Raising money and organizing the building of these new sites was in itself a political act. In the Oldham socialist room in Albion Inn yard, almost as soon as it had opened in October 1841, the lecturer Mr Campbell of Stockport ‘delivered an address recommendatory of the building of a Hall of Science in shares of £1 each’.[1] So as soon as the socialists had found somewhere to meet, they immediately looked forwards to a new type of site. Many groups sought to break their reliance on renting and the insecurities it entailed, as well as the issue of using hard-earned rent to line the pockets of rackmanish landlords, and followed their much bigger ambition to finance and construct their own buildings. The significant capital needed to build such sites was raised by share clubs and building societies. The halls of science in Manchester (a cost of £6000), Halifax and Stockport were financed in this way.[2]

Owenites in Liverpool formed a joint stock company to build their hall of science in Lord Nelson Street, and 148 subscribers took up 680 shares at a nominal value of £6 10s. The investments reflected the confidence in their success and longevity as well as a strong tradition of building societies as a form of mutual self-help and alternative economy (although more individualistic than strict Owenite economists would have liked in theory). John Finch (1784-1857), a successful iron merchant and member of Renshaw Street Unitarian Chapel (nearby) was the leading figure in promoting the construction of the Hall of Science in Liverpool. Finch had already planned a co-operative hostel for seamen with a savings bank, library, school and lecture rooms, and the name of his first Owenite society in 1832 was (as well as being the longest name for a society ever) indication of his committed utopian vision: the ‘Institution of the Intelligent and Well Disposed of the Industrious Classes for the Removal of Ignorance and Poverty by Means of Education and Employment, and for Promoting Union and Kindly Feelings Among All Ranks, Sects and Parties’. Finch also became a trustee and later governor of the Owenite communitarian experiment of Harmony Hall.[3]

The construction of the halls was faced with local opposition, and in Huddersfield for example, the Owenites faced difficulties securing the land for their hall, as almost all the land in the town belonged to the loyalist Anglican Ramsden family. They succeeded in completing the hall (in the ‘Bath Buildings’, Newhouse) in November 1839. Feargus O’Connor lectured to 1500 in the hall in aid of John Frost’s defence fund in the opening month, and Chartists continued to meet in the council room in the early 1840s.[4]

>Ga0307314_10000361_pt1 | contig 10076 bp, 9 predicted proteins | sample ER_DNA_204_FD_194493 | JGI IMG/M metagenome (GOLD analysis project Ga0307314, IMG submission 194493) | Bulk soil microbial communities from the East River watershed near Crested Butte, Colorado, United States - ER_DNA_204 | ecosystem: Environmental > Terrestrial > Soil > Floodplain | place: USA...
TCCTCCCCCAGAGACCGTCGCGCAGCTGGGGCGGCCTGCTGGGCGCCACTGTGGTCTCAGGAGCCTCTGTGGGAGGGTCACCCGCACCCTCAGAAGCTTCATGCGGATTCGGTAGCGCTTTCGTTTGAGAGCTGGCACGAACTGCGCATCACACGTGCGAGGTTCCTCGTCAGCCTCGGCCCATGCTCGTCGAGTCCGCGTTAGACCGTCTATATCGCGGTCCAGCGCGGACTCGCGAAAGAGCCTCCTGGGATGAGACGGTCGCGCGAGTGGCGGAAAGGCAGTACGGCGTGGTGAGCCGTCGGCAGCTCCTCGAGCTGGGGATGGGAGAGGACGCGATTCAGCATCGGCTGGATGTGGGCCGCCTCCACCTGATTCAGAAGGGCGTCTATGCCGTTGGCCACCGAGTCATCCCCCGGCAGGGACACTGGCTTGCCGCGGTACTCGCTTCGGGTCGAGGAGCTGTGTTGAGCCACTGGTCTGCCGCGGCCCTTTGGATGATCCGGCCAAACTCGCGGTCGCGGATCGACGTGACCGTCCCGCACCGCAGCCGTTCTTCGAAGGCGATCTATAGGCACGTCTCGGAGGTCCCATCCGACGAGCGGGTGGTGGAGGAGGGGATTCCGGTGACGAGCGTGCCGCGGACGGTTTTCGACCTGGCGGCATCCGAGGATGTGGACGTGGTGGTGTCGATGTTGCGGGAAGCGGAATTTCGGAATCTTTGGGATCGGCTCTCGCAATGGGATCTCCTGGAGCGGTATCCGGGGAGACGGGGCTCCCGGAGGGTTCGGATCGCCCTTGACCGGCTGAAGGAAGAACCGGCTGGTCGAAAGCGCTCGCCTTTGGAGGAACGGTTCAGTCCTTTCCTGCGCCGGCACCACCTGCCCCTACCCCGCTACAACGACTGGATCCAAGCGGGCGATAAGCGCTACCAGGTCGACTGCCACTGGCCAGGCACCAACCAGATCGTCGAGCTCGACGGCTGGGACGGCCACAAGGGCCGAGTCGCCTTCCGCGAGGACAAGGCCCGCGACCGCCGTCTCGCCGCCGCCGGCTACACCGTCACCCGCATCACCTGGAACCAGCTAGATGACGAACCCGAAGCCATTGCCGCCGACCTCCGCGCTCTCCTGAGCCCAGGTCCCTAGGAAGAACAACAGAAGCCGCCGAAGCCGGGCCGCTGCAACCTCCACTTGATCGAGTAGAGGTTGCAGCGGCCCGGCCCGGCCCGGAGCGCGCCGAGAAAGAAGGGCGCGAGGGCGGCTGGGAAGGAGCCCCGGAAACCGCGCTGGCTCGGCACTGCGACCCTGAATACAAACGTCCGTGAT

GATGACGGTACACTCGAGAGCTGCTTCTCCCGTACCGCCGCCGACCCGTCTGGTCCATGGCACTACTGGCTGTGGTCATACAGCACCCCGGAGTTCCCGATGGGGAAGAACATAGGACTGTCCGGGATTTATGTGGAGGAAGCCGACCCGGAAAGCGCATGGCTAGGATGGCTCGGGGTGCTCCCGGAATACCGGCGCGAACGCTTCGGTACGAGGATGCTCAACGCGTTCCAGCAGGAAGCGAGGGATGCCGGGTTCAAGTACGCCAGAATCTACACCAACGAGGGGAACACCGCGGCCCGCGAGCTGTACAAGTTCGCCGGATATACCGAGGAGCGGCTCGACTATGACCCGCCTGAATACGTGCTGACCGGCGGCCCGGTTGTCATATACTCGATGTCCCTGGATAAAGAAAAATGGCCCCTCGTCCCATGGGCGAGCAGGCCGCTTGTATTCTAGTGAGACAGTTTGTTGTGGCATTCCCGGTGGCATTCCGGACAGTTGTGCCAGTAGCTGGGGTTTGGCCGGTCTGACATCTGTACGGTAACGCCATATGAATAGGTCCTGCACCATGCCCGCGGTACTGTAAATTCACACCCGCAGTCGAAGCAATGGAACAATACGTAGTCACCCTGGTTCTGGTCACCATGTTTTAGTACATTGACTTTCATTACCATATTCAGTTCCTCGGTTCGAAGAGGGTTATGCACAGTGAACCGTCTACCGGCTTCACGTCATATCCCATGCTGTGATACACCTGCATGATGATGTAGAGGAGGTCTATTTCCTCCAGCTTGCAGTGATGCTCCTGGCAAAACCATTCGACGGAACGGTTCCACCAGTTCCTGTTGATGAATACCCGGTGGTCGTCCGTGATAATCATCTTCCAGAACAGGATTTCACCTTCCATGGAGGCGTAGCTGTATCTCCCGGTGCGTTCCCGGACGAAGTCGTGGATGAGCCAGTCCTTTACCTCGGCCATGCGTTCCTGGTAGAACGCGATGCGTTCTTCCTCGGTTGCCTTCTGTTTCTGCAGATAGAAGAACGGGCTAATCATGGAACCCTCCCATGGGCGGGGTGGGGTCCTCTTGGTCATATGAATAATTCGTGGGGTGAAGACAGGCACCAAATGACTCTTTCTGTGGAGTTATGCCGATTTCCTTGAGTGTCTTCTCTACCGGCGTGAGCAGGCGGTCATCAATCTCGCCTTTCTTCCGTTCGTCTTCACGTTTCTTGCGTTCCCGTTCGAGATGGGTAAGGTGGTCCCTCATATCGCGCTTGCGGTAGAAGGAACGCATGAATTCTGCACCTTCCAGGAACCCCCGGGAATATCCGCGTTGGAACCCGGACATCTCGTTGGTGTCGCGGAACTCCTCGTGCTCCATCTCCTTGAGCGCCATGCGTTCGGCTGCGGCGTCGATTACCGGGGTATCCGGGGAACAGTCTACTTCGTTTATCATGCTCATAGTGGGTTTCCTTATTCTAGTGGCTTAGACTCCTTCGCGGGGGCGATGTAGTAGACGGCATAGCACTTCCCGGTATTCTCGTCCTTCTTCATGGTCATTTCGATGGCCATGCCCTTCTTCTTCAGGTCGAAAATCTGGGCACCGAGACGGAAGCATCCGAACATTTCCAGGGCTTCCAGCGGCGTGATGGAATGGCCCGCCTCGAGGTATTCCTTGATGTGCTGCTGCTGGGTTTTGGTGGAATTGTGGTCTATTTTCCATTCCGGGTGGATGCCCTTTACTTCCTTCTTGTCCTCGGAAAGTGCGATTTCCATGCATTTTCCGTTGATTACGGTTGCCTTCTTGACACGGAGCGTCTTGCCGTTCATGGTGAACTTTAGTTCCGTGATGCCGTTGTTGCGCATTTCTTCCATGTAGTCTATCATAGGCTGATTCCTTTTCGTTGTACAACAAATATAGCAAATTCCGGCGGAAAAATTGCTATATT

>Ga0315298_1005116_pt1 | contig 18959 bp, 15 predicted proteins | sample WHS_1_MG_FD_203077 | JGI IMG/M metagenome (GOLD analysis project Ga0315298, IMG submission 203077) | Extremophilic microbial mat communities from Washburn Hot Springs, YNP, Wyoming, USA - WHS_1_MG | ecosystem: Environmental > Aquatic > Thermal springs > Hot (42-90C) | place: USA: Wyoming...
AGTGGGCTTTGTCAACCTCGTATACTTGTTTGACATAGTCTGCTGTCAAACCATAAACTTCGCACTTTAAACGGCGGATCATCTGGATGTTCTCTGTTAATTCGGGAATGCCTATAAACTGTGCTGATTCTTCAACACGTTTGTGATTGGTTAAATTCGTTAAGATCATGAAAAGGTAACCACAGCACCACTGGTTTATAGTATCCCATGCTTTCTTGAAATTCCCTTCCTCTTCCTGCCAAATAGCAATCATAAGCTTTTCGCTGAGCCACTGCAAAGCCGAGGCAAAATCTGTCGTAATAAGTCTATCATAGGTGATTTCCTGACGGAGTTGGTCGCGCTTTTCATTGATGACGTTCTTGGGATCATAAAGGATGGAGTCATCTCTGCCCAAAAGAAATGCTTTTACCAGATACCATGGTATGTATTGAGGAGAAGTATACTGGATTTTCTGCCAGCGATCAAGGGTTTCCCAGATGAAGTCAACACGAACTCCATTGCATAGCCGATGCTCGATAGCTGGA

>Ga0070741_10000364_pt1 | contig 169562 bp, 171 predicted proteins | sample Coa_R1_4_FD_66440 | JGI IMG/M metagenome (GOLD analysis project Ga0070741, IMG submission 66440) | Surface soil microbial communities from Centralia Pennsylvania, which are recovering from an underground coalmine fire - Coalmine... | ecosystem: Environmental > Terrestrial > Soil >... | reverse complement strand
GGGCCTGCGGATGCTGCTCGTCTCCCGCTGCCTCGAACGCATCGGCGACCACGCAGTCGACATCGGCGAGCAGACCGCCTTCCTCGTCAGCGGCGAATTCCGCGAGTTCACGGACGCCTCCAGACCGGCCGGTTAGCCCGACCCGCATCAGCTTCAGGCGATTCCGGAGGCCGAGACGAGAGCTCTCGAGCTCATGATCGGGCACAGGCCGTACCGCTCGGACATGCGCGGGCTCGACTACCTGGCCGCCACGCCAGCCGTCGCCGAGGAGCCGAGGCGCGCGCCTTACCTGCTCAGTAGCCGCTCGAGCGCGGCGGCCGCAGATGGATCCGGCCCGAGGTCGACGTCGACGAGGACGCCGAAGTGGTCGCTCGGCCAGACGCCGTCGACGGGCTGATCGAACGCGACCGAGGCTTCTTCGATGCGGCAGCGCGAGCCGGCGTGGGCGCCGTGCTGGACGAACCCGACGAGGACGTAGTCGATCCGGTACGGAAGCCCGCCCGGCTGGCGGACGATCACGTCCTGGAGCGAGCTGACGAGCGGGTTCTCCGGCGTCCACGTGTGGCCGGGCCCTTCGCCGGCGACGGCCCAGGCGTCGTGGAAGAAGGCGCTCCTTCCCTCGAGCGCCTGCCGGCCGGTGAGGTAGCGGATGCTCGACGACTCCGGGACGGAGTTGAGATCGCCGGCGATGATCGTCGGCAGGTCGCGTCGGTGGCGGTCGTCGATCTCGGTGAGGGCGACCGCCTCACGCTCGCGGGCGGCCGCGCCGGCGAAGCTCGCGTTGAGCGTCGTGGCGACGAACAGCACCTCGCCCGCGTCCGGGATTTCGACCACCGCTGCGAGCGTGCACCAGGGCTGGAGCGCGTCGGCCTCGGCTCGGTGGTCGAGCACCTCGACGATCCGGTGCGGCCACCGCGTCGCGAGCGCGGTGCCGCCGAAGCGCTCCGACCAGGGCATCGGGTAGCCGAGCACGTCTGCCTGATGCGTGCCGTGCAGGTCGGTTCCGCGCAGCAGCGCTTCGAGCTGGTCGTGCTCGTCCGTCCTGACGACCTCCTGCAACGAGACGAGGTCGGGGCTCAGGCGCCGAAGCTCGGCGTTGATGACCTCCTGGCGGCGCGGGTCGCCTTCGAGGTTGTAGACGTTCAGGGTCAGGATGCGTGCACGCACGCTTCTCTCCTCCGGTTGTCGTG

[1] Oldham Archives, Butterworth diaries, D-BUT F/75, Oct-Nov. 1841.

[2] Harrison, Robert Owen and the Owenites, p. 222.

[3] Harrison, Robert Owen and the Owenites, pp. 103-4.

[4] Edward Royle, ‘Owenism and the Secularist Tradition’, in Malcolm Chase and Ian Dyck, eds, Living and Learning: Essays in Honour of J. F. C. Harrison (Aldershot, 1996), p.203; New Moral World, 9 November 1839; Bradford Observer, 5 December 1839; NS, 3 August 1844.

Bolton moor OS map
Bolton first ed. OS map. c.1850
socialist meeting room, Bolton, OS map
Socialist meeting room, Bolton, first ed. OS map

Here is the Socialists’ meeting house or hall of science in Bolton. The OS map shows how it was fairly isolated from the rest of the town, being built on the edge of the enclosed town moor to the south of the town.


Huddersfield Hall of Science
Huddersfield Hall of Science (Alan Brooke)

Read about Huddersfield Hall of Science, whose building still exists, on Alan Brooke’s website: https://undergroundhistories.wordpress.com/huddersfield-hall-of-science/






The new buildings were a huge achievement for the political movements of the 1830s and 40s. They nevertheless ran into two problems: financial and legal insecurity, and attempts by the authorities to close them down. Working-class halls were built on financially precarious foundations. The standard one pound share was, even with the incentive of weekly instalments, a major ask of working-class supporters. The momentum waned as the movements struggled to deal with the financial and legislative problems and the sheer physical effort of organising a holistic alternative way of life in these buildings.

Nevertheless, Owenism, Chartism and other movements were able to reach the non-activist sections of the working classes more deeply and widely than their predecessors through the activities of everyday life. They offered opportunities for education, entertainment and consumption that sought to change the individual much more than occasional attendance at a mass meeting could.